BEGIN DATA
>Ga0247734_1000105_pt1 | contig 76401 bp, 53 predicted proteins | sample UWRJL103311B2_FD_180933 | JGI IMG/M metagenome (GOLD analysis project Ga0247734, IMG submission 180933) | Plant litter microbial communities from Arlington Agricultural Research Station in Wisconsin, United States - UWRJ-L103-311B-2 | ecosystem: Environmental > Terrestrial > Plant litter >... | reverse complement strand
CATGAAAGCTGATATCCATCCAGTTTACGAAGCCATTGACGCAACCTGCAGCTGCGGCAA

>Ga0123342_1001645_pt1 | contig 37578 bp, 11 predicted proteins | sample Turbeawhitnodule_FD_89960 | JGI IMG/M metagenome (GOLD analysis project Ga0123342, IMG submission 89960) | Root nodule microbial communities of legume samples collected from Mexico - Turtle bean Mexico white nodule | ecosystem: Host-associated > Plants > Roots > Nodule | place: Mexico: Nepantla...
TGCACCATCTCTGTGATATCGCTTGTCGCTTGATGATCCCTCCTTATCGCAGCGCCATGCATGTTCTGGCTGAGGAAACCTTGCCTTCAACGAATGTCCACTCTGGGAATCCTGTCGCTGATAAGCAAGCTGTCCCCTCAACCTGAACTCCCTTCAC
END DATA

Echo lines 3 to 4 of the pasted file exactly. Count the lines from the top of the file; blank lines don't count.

>Ga0123342_1001645_pt1 | contig 37578 bp, 11 predicted proteins | sample Turbeawhitnodule_FD_89960 | JGI IMG/M metagenome (GOLD analysis project Ga0123342, IMG submission 89960) | Root nodule microbial communities of legume samples collected from Mexico - Turtle bean Mexico white nodule | ecosystem: Host-associated > Plants > Roots > Nodule | place: Mexico: Nepantla...
TGCACCATCTCTGTGATATCGCTTGTCGCTTGATGATCCCTCCTTATCGCAGCGCCATGCATGTTCTGGCTGAGGAAACCTTGCCTTCAACGAATGTCCACTCTGGGAATCCTGTCGCTGATAAGCAAGCTGTCCCCTCAACCTGAACTCCCTTCAC